Welcome to 60 Second Recap, a series of one minute video clips that give quick summaries of different aspects of classic literature - plot, themes, characters, etc. It's all hosted by Jenny Sawyer an energetic, insightful and cool 20-something. She doesn't give anything away and it's not a Cliffsnotes-type summary, but it does give you some idea of whether or not you might like the book. As a test case I watched the clips of Lord of the Flies, and they were very entertaining and I felt she did a terrific job presenting the book.

This would be a valuable resource for students who need to choose a classic for their English classes or could use a little help figuring out the themes of the story. It's also a wonderful resource for bookworms like me, who would love to read the classics, but don't know where to begin.

Check out the one minute Overview clip of Lord of the Flies.

Sunday, February 21, 2010

And on the Seventh Day...

Sunday has long been my favorite day of the week. I can remember being a HS student and spending long, lazy Sunday mornings reading the paper sitting up in my bed wearing my pjs. I did this even after I was married - until I had kids. Of course, then everything changed.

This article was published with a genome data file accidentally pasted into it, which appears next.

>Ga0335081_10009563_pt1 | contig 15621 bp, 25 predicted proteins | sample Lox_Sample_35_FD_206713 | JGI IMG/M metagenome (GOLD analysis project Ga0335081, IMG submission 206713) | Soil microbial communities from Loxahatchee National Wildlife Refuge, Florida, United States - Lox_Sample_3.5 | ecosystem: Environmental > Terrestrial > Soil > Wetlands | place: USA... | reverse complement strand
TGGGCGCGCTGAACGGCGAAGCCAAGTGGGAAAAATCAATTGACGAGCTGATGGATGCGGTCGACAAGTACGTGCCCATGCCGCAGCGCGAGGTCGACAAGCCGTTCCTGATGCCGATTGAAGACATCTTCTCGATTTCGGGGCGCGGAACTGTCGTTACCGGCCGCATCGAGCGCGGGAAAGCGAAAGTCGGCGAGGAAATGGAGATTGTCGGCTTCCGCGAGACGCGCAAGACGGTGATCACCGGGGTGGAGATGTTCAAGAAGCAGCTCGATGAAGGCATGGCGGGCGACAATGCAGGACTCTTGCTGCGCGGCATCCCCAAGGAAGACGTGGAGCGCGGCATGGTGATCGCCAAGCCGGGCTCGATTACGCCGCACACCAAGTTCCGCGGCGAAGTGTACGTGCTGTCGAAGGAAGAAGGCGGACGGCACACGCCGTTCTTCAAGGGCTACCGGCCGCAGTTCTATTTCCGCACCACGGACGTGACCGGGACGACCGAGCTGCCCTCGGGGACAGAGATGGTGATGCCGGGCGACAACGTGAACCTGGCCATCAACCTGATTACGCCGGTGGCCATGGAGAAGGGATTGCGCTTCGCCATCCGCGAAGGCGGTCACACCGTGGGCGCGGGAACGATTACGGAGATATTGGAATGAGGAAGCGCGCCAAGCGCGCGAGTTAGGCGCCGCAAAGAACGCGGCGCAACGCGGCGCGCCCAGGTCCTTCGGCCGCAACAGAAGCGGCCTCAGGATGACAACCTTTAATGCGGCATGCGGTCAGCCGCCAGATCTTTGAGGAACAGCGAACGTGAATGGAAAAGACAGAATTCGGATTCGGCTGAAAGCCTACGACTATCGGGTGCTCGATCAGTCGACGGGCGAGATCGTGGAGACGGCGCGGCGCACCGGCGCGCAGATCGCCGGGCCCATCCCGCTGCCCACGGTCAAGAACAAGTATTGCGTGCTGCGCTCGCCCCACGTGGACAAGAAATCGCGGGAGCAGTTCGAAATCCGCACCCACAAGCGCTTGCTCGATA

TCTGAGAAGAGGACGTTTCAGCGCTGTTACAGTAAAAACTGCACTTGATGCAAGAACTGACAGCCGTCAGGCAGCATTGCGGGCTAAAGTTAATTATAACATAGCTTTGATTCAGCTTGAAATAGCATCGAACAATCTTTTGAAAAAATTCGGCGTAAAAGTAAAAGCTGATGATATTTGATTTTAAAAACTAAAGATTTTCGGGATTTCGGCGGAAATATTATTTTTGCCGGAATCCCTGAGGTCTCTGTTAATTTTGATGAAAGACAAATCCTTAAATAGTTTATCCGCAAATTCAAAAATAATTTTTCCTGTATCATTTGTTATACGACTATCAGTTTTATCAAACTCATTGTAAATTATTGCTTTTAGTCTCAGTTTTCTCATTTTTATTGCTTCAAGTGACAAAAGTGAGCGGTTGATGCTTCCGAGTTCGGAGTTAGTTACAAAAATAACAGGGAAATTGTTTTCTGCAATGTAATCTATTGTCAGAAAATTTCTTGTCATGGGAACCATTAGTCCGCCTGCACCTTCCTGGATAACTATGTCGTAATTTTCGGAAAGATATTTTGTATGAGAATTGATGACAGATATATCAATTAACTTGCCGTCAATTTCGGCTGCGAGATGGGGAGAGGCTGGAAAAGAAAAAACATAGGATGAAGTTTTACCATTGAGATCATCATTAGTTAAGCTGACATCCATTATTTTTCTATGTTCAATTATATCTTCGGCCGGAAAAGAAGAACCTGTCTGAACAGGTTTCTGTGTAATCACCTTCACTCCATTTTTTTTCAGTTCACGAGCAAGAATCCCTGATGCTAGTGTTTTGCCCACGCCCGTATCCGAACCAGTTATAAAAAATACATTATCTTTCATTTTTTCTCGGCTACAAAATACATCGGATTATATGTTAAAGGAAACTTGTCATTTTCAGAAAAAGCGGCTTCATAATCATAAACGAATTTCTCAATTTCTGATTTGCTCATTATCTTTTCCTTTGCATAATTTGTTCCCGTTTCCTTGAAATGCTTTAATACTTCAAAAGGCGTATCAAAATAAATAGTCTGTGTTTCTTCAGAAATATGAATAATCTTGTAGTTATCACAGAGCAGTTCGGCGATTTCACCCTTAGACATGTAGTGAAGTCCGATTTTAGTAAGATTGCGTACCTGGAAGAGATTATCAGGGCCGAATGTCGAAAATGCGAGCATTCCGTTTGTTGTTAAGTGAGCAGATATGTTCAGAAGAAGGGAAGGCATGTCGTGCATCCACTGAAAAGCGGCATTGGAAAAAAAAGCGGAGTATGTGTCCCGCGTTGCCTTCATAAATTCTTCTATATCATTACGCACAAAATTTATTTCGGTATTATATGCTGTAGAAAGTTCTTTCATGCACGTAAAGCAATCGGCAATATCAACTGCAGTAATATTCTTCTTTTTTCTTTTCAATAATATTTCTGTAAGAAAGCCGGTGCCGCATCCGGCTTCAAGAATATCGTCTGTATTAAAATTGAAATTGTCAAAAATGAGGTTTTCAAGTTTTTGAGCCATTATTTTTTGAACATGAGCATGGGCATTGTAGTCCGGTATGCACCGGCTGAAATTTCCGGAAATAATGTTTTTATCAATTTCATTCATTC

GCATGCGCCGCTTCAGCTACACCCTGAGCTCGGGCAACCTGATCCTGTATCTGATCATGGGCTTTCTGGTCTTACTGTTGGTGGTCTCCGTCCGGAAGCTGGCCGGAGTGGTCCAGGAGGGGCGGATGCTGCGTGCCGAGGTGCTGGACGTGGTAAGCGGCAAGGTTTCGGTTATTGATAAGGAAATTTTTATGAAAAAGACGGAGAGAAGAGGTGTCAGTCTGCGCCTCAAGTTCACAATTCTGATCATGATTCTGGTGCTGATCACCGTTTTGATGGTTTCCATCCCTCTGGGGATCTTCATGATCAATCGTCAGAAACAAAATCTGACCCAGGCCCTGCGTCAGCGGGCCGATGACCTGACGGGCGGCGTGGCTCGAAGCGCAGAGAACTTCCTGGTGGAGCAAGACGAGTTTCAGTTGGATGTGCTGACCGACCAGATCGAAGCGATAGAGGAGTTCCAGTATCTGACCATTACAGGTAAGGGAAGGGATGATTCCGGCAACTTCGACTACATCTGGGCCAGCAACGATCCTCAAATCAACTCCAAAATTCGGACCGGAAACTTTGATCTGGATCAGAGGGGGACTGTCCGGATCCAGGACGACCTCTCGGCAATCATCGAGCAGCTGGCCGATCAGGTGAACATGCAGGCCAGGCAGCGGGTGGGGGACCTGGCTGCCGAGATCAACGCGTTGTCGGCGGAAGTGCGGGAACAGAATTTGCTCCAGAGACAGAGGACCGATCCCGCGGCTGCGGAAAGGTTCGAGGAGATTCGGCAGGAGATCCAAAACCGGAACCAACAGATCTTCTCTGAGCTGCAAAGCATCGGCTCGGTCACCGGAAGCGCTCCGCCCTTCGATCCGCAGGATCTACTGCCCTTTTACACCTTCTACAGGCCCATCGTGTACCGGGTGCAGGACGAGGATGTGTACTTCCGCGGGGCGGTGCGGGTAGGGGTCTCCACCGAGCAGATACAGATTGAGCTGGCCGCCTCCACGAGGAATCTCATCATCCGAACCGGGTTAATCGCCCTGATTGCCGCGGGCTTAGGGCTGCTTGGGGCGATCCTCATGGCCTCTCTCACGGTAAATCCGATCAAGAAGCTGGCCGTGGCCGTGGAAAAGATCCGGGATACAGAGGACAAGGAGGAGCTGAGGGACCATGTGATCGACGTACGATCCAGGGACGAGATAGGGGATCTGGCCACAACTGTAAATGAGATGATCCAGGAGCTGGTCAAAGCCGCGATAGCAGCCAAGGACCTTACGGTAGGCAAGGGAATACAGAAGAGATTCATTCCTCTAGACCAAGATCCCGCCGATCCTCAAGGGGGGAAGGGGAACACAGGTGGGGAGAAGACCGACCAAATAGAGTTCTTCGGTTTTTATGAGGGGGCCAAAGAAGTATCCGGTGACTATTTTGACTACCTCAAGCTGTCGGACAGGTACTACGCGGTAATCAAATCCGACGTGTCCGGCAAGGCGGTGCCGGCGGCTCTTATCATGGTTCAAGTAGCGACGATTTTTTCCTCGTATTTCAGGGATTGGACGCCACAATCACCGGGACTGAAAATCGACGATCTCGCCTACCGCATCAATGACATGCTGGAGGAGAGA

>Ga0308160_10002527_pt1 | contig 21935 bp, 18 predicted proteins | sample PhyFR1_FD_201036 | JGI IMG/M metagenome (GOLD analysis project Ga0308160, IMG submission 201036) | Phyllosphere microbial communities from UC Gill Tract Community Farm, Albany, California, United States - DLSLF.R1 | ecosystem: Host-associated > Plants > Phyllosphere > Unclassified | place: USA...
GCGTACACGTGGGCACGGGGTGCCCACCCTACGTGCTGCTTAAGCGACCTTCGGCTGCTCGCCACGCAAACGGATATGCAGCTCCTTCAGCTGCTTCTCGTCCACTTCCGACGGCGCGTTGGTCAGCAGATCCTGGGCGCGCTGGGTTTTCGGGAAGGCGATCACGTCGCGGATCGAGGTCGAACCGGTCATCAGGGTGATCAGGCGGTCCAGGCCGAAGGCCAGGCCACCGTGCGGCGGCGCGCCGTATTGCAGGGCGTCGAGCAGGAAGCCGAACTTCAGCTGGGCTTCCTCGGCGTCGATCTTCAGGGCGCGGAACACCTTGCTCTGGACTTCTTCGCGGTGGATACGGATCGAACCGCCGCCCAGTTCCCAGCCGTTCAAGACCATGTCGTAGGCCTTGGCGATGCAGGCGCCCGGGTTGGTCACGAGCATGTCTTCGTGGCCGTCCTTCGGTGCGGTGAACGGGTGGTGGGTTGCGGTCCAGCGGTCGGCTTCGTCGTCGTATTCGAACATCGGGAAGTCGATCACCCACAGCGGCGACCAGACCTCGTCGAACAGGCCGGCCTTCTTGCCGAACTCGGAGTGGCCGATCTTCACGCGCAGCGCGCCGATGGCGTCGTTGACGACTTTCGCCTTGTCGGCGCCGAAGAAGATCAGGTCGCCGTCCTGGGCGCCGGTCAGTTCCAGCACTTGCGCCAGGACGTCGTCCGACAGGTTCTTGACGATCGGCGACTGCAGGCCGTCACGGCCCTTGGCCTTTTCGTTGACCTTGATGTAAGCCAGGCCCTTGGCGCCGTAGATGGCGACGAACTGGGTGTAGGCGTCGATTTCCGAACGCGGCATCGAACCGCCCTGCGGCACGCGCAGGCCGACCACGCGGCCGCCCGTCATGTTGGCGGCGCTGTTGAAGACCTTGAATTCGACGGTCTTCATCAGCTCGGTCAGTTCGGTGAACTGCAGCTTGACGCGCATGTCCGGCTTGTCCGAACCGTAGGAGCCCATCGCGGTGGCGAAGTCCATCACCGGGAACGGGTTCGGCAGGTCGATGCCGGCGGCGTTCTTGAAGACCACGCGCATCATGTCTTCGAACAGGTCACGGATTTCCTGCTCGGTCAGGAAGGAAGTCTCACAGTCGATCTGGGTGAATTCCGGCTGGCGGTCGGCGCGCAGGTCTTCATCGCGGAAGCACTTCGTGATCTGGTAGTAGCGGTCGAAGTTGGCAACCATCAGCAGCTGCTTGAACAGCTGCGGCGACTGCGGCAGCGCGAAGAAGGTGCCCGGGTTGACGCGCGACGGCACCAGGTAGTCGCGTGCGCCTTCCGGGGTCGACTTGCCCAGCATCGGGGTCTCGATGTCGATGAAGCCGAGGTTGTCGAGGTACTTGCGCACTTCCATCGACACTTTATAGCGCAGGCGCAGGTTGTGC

When our girls were little and life seemed to get extra hectic, Geoff and I decided to make Sunday "Family Day" as a way to protect some space each week to simply be together as a family and to slow down the pace of our hectic lives. As great of an idea as that is, it didn't really work all that well. Sometimes other things, events, and people interrupted Family Day and I'm sorry to say, we didn't always keep that day sacred. But, for the most part, it wasn't a big deal.

As the girls got bigger and were in school full time, I still enjoyed the slower pace of Sunday mornings and reading the paper, but with more free time during the week, I didn't really feel the need to keep Sunday as a slow day of renewal. Of course, setting aside time to be together as a family in a relaxed way is still a worthy goal, but with two teenagers who have their own ideas about how to spend their leisure time, this is not always feasible.